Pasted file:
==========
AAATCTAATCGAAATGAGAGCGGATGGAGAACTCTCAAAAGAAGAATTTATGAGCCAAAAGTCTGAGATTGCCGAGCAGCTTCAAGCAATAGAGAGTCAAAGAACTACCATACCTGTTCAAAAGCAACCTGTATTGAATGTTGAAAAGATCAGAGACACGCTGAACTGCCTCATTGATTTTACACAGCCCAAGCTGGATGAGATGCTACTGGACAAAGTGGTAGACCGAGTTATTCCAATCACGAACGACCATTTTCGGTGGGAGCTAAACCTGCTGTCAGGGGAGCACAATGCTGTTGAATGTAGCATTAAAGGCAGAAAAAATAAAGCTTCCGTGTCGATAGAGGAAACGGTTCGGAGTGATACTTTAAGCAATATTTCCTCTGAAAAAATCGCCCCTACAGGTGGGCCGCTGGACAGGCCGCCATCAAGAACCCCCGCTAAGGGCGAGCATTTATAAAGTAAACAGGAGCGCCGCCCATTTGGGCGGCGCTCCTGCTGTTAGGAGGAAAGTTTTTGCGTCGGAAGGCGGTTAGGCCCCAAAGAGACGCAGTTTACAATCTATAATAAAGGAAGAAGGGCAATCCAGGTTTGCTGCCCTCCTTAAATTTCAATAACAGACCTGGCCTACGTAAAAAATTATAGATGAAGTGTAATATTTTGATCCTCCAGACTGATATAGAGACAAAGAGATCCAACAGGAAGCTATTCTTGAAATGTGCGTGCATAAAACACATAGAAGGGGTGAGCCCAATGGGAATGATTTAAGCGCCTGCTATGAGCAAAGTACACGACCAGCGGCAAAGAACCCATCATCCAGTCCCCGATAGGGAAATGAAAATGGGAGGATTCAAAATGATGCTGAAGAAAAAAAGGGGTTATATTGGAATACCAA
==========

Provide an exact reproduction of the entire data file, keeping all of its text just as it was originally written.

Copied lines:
AAATCTAATCGAAATGAGAGCGGATGGAGAACTCTCAAAAGAAGAATTTATGAGCCAAAAGTCTGAGATTGCCGAGCAGCTTCAAGCAATAGAGAGTCAAAGAACTACCATACCTGTTCAAAAGCAACCTGTATTGAATGTTGAAAAGATCAGAGACACGCTGAACTGCCTCATTGATTTTACACAGCCCAAGCTGGATGAGATGCTACTGGACAAAGTGGTAGACCGAGTTATTCCAATCACGAACGACCATTTTCGGTGGGAGCTAAACCTGCTGTCAGGGGAGCACAATGCTGTTGAATGTAGCATTAAAGGCAGAAAAAATAAAGCTTCCGTGTCGATAGAGGAAACGGTTCGGAGTGATACTTTAAGCAATATTTCCTCTGAAAAAATCGCCCCTACAGGTGGGCCGCTGGACAGGCCGCCATCAAGAACCCCCGCTAAGGGCGAGCATTTATAAAGTAAACAGGAGCGCCGCCCATTTGGGCGGCGCTCCTGCTGTTAGGAGGAAAGTTTTTGCGTCGGAAGGCGGTTAGGCCCCAAAGAGACGCAGTTTACAATCTATAATAAAGGAAGAAGGGCAATCCAGGTTTGCTGCCCTCCTTAAATTTCAATAACAGACCTGGCCTACGTAAAAAATTATAGATGAAGTGTAATATTTTGATCCTCCAGACTGATATAGAGACAAAGAGATCCAACAGGAAGCTATTCTTGAAATGTGCGTGCATAAAACACATAGAAGGGGTGAGCCCAATGGGAATGATTTAAGCGCCTGCTATGAGCAAAGTACACGACCAGCGGCAAAGAACCCATCATCCAGTCCCCGATAGGGAAATGAAAATGGGAGGATTCAAAATGATGCTGAAGAAAAAAAGGGGTTATATTGGAATACCAA